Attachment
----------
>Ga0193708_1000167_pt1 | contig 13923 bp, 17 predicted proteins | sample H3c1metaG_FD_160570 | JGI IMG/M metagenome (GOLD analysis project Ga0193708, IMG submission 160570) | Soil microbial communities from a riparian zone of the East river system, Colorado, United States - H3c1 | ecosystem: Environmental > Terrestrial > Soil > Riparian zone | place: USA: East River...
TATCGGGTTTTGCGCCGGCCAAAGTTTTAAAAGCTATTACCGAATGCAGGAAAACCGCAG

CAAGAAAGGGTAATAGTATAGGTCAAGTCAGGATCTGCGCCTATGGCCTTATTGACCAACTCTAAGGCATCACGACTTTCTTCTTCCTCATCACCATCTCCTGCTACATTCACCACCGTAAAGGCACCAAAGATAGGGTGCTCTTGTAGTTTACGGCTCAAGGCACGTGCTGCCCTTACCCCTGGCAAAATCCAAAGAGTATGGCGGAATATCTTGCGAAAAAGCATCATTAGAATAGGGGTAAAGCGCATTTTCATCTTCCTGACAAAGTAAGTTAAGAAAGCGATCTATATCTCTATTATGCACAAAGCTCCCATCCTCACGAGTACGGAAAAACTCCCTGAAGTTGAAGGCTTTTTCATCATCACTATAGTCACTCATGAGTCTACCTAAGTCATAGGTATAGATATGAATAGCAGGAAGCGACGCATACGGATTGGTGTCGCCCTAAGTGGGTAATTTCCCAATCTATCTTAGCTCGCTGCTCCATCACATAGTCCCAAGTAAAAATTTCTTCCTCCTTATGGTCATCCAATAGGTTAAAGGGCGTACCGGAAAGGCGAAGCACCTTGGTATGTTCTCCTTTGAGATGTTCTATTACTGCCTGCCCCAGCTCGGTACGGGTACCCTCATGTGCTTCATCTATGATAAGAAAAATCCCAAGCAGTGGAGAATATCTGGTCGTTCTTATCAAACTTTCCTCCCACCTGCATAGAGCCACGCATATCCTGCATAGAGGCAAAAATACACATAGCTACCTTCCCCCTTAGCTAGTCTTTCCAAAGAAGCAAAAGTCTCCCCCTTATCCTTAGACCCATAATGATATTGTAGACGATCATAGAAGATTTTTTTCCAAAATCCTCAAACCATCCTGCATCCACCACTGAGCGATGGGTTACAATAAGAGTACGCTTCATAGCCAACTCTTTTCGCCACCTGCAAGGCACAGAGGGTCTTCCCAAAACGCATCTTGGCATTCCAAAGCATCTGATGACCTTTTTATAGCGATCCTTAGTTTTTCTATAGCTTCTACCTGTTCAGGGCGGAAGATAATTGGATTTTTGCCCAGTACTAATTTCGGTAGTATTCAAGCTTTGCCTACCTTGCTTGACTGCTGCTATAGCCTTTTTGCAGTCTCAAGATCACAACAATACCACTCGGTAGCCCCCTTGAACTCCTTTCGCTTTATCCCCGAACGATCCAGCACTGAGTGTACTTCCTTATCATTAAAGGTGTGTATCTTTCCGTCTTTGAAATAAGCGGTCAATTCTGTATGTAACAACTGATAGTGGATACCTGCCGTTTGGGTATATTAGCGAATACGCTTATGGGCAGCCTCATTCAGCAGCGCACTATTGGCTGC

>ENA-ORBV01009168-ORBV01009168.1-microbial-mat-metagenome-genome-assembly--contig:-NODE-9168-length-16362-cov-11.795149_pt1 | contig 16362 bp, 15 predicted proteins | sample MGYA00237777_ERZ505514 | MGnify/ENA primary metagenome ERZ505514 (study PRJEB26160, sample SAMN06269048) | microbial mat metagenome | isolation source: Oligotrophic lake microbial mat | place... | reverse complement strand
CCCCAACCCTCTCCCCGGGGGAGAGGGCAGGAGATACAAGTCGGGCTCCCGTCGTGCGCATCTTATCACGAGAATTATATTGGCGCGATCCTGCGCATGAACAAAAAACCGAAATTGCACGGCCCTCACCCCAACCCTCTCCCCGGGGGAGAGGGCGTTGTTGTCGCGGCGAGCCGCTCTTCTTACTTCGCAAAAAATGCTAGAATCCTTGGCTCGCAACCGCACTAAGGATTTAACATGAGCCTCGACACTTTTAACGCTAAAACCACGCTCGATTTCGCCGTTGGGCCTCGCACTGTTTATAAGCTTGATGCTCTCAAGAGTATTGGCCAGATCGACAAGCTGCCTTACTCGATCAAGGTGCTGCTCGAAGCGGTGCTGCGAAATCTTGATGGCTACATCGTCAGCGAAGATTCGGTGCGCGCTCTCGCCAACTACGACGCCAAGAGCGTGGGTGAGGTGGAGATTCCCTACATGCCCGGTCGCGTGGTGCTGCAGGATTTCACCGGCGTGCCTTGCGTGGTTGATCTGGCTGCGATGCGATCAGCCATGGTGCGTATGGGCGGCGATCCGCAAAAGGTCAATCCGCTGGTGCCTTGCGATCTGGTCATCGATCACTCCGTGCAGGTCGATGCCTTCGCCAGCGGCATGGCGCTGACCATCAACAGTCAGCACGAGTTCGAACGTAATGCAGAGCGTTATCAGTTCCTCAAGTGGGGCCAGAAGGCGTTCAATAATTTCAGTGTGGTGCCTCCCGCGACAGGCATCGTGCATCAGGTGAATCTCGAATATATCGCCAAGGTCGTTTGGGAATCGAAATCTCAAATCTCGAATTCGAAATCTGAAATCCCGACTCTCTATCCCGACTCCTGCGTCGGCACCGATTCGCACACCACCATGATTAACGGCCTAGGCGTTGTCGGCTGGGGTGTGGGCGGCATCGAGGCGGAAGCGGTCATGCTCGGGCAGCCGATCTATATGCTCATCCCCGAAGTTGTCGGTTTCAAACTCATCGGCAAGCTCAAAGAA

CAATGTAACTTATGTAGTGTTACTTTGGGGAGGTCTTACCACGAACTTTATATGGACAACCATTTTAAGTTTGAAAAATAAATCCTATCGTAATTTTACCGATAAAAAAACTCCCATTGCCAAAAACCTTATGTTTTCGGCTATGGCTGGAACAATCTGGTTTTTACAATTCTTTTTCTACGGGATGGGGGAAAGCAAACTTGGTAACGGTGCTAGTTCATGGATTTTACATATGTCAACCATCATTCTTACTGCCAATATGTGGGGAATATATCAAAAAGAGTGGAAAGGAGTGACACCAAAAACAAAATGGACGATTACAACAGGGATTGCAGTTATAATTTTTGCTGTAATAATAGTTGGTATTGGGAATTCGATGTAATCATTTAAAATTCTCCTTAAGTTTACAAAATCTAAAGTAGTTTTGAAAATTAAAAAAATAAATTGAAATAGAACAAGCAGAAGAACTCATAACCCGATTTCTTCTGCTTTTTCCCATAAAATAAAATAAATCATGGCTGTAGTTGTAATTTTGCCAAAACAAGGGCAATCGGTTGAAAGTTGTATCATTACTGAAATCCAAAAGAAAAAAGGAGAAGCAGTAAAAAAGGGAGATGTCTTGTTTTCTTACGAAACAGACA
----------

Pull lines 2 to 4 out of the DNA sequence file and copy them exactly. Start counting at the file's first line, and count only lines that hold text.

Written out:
TATCGGGTTTTGCGCCGGCCAAAGTTTTAAAAGCTATTACCGAATGCAGGAAAACCGCAG

CAAGAAAGGGTAATAGTATAGGTCAAGTCAGGATCTGCGCCTATGGCCTTATTGACCAACTCTAAGGCATCACGACTTTCTTCTTCCTCATCACCATCTCCTGCTACATTCACCACCGTAAAGGCACCAAAGATAGGGTGCTCTTGTAGTTTACGGCTCAAGGCACGTGCTGCCCTTACCCCTGGCAAAATCCAAAGAGTATGGCGGAATATCTTGCGAAAAAGCATCATTAGAATAGGGGTAAAGCGCATTTTCATCTTCCTGACAAAGTAAGTTAAGAAAGCGATCTATATCTCTATTATGCACAAAGCTCCCATCCTCACGAGTACGGAAAAACTCCCTGAAGTTGAAGGCTTTTTCATCATCACTATAGTCACTCATGAGTCTACCTAAGTCATAGGTATAGATATGAATAGCAGGAAGCGACGCATACGGATTGGTGTCGCCCTAAGTGGGTAATTTCCCAATCTATCTTAGCTCGCTGCTCCATCACATAGTCCCAAGTAAAAATTTCTTCCTCCTTATGGTCATCCAATAGGTTAAAGGGCGTACCGGAAAGGCGAAGCACCTTGGTATGTTCTCCTTTGAGATGTTCTATTACTGCCTGCCCCAGCTCGGTACGGGTACCCTCATGTGCTTCATCTATGATAAGAAAAATCCCAAGCAGTGGAGAATATCTGGTCGTTCTTATCAAACTTTCCTCCCACCTGCATAGAGCCACGCATATCCTGCATAGAGGCAAAAATACACATAGCTACCTTCCCCCTTAGCTAGTCTTTCCAAAGAAGCAAAAGTCTCCCCCTTATCCTTAGACCCATAATGATATTGTAGACGATCATAGAAGATTTTTTTCCAAAATCCTCAAACCATCCTGCATCCACCACTGAGCGATGGGTTACAATAAGAGTACGCTTCATAGCCAACTCTTTTCGCCACCTGCAAGGCACAGAGGGTCTTCCCAAAACGCATCTTGGCATTCCAAAGCATCTGATGACCTTTTTATAGCGATCCTTAGTTTTTCTATAGCTTCTACCTGTTCAGGGCGGAAGATAATTGGATTTTTGCCCAGTACTAATTTCGGTAGTATTCAAGCTTTGCCTACCTTGCTTGACTGCTGCTATAGCCTTTTTGCAGTCTCAAGATCACAACAATACCACTCGGTAGCCCCCTTGAACTCCTTTCGCTTTATCCCCGAACGATCCAGCACTGAGTGTACTTCCTTATCATTAAAGGTGTGTATCTTTCCGTCTTTGAAATAAGCGGTCAATTCTGTATGTAACAACTGATAGTGGATACCTGCCGTTTGGGTATATTAGCGAATACGCTTATGGGCAGCCTCATTCAGCAGCGCACTATTGGCTGC

>ENA-ORBV01009168-ORBV01009168.1-microbial-mat-metagenome-genome-assembly--contig:-NODE-9168-length-16362-cov-11.795149_pt1 | contig 16362 bp, 15 predicted proteins | sample MGYA00237777_ERZ505514 | MGnify/ENA primary metagenome ERZ505514 (study PRJEB26160, sample SAMN06269048) | microbial mat metagenome | isolation source: Oligotrophic lake microbial mat | place... | reverse complement strand